Modern science informs us about the end of the universe: “game over” is the message which lies ahead of our world. Christian theology, on the other hand, sees in the end not the cessation of all life, but rather an invitation to play again, in God’s presence. Is there a way to articulate together such vastly different claims?
Eschatology is a theological topic which merits being considered from several different angles. This book seeks to do this by gathering contributions from esteemed and fresh voices from the fields of biblical exegesis, history, systematic theology, philosophy, and ethics.
How can we make sense, today, of Jesus’ (and the New Testament’s) eschatological message? How did he, his early disciples, and the Christian tradition, envision the “end” of the world? Is there a way for us to articulate together what modern science tells us about the end of the universe with the biblical and Christian claims about God who judges and who will wipe every tear?
Eschatology has been at the heart of Christian theology for 100 years in the West. What should we do with this legacy? Are there ways to move our reflection forward, in our century? Scholars and other interested readers will find here a wealth of insights.
It is quite the fine collection, consisting of essays in English, German and French. The table of contents aren’t available online at the DeGruyter website so I wanted to include them here for the sake of fullness:
A quick read through the contents gives potential readers a taste of the richness of the volume. There has not been anything done, on this scale, on this subject, at this level of scholarly expertise, in living memory. The interaction possible between reader and volume is nearly limitless. And what I mean by that is that readers are provided intellectual fodder that will provoke thought for a good while.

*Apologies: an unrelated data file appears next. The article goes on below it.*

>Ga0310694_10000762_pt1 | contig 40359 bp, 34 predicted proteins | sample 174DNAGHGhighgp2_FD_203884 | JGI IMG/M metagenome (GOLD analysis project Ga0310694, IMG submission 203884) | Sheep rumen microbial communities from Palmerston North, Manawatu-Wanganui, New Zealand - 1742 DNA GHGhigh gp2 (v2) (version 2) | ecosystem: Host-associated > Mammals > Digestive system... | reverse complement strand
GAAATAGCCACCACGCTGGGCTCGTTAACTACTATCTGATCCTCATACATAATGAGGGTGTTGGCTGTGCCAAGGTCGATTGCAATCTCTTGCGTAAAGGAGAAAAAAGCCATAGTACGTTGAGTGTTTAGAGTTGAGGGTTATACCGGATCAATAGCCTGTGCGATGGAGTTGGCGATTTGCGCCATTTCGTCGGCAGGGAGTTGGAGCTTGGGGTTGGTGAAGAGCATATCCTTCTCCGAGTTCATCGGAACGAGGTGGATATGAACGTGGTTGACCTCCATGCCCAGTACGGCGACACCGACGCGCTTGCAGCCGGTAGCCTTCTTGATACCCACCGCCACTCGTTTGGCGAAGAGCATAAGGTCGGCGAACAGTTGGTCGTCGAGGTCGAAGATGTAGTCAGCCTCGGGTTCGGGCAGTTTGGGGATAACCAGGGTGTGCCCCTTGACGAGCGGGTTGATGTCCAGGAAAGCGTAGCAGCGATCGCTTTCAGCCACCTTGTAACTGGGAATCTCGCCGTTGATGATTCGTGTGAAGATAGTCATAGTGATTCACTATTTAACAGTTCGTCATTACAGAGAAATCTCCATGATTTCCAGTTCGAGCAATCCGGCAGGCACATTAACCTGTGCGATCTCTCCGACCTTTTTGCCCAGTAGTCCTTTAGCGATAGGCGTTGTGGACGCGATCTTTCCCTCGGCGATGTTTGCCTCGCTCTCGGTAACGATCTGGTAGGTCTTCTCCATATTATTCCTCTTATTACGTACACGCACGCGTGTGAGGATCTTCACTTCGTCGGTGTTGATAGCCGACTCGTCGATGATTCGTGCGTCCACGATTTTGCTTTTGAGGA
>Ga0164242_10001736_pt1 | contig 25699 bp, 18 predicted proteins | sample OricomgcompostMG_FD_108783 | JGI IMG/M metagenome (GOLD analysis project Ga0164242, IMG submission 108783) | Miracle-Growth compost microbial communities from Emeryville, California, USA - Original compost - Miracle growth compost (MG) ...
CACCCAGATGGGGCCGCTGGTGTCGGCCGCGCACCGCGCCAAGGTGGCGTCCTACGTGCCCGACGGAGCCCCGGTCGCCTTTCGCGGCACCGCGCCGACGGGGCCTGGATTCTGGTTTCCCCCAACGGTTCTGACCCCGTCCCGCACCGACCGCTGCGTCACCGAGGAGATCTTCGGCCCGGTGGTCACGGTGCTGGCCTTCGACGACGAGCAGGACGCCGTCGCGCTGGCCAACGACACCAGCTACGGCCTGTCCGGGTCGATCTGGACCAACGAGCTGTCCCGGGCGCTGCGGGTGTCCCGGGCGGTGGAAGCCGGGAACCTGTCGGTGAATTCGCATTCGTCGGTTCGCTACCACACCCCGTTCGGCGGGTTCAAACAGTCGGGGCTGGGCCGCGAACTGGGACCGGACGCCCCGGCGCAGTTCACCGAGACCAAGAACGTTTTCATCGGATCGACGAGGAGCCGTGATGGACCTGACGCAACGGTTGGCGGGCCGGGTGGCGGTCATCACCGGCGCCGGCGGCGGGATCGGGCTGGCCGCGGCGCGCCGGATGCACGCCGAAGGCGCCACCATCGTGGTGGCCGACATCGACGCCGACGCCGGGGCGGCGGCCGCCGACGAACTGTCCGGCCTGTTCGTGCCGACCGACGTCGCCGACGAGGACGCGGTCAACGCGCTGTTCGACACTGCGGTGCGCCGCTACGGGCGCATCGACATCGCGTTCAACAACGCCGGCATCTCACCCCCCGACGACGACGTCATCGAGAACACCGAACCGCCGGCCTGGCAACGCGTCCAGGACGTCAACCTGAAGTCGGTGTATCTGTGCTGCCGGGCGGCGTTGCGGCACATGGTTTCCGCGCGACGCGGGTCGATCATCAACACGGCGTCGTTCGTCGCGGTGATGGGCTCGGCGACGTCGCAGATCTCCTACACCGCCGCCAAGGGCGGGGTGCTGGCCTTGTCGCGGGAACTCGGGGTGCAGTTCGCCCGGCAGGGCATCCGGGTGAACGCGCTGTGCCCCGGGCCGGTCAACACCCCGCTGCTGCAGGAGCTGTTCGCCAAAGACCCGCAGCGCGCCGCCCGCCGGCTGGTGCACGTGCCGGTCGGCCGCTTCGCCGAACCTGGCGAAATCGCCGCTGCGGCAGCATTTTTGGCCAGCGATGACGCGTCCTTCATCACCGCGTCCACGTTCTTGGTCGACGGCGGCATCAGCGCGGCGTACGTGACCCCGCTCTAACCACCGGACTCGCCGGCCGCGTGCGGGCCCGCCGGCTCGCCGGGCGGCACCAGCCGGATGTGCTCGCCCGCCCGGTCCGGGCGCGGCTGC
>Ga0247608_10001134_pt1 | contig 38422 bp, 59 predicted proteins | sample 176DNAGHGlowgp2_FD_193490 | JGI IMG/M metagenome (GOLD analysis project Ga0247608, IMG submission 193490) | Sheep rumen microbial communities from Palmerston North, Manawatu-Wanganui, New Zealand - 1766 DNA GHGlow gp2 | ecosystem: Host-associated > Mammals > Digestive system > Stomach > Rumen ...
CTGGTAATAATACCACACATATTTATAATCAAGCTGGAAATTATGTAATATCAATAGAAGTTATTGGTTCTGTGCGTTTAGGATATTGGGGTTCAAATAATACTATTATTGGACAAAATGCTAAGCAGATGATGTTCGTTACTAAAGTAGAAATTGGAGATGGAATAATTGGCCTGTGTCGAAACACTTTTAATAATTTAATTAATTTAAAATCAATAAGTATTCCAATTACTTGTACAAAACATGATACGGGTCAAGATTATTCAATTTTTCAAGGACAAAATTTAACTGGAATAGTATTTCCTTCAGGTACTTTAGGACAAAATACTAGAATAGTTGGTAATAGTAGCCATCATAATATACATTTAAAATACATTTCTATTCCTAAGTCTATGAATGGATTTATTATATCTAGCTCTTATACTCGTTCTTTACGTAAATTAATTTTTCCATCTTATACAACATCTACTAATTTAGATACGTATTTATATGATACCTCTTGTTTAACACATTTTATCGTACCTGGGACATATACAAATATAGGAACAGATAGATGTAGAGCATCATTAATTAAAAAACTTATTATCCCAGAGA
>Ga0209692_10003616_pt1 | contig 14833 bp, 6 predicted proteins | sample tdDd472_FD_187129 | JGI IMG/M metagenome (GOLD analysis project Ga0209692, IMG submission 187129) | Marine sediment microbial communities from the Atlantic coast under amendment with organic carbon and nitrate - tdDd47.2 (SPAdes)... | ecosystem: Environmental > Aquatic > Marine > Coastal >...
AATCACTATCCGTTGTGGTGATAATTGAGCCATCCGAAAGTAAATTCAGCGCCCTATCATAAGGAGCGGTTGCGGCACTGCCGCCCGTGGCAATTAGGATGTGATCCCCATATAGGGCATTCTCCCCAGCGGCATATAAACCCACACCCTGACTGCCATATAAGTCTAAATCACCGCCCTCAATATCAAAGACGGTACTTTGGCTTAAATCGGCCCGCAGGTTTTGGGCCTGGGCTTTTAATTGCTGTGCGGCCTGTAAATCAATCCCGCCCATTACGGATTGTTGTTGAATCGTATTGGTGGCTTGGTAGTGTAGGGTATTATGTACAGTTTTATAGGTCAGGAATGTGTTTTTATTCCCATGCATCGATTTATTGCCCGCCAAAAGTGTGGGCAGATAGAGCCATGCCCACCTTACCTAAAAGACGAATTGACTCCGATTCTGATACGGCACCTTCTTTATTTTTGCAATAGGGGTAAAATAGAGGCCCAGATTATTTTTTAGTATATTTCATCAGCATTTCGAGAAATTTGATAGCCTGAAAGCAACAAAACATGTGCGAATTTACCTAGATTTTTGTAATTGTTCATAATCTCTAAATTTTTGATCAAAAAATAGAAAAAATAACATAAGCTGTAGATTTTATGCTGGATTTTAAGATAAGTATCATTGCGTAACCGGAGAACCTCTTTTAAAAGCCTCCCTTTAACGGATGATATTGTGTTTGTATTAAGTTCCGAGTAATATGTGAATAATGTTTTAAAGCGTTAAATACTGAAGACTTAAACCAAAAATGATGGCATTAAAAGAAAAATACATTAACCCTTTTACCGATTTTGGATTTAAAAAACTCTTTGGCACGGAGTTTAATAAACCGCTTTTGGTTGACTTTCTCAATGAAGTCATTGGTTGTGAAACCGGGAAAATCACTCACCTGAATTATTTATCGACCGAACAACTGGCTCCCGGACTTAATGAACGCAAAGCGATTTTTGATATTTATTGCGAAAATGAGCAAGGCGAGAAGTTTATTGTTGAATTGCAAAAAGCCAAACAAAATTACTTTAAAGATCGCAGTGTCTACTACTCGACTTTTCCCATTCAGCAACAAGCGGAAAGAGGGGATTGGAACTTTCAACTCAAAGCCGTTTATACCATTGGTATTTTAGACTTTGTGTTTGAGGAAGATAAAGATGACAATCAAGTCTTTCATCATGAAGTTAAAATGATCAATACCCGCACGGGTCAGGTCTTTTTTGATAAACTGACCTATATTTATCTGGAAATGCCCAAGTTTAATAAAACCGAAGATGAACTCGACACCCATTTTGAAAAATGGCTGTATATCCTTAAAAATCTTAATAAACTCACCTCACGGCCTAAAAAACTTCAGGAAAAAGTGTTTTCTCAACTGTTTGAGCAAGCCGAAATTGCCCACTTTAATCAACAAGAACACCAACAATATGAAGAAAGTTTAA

Many of the essays are simply spectacular. Tietz’s, for instance, is simply brilliant. Wolters, too, utterly stunning. And Ziegler’s is one of the finest essays on ‘the Christian life’ I have ever read.
The editorial introductory essay is, similarly, a stellar execution. Chalamet and Detweiller, et al, have in it given readers a lot to think about. They also offer summaries of each of the essays (at the end of the volume) which handily allows readers to locate essays of particular interest for first readings and then others of lesser interest (and this of course differs from person to person) for reading later.
As brilliant and incisive and informative as the volume is, however, there is a minor problem that should be addressed in future editions: the English essays written by non-native English speakers need a closer editorial look.
English is a language bespattered with nuance. And that nuance is often outside the experience of scholars whose native language is French or German or Danish or whatever. When writers write in a language not their own (natively) it’s always best to have those works gone through by a native speaker. This is true, by the way, of English natives who write in other languages as well. If I were to write an essay in German (heaven forfend) I would insist a native speaker go through it so that errors of grammar could be avoided.
Not to belabor the point, a few instances of improper grammar can be offered here:
P. 294- It might be worth noting that the question of “why then the evil?” can have three different aspects: Why is suffering distributed so arbitrary?
A native English speaker will use ‘arbitrarily’ rather than ‘arbitrary’. Arbitrary is the right word, but the wrong form of the word.
P. 295- Any position which recalls a higher plan of God or wich explains the benefit which one can reap of suffering, for example by becoming more mature, belongs to this type.
‘Wich’ should of course be ‘which’. The form is correct in the first and third instance in the sentence, but erroneous in the second.
P. 296- Sometimes, human beings are ruined by the evil they had to bear. Then it is impossible and cynic to try to make evil less evil.
Native English speakers (and readers) will recognize the problem here immediately: ‘cynic’ is the right word in the wrong form. ‘Cynical’ is the form needed.
Suffice it to say, then, that this exceptionally brilliant volume is not lessened in usefulness by these and other linguistic missteps. But allowing a native English speaker to work through the English essays in future editions will provide a quite easy fix to many of the tiny errors which are found here and there.
This collection of essays is the sort of work that should find a place on every theologian’s shelf. The subject, eschatology, is central to Christian theology. The essays approach the topic from such a wide variety of perspectives that no one who picks up this volume will fail to learn a lot. I know I did. And I promise, you will as well.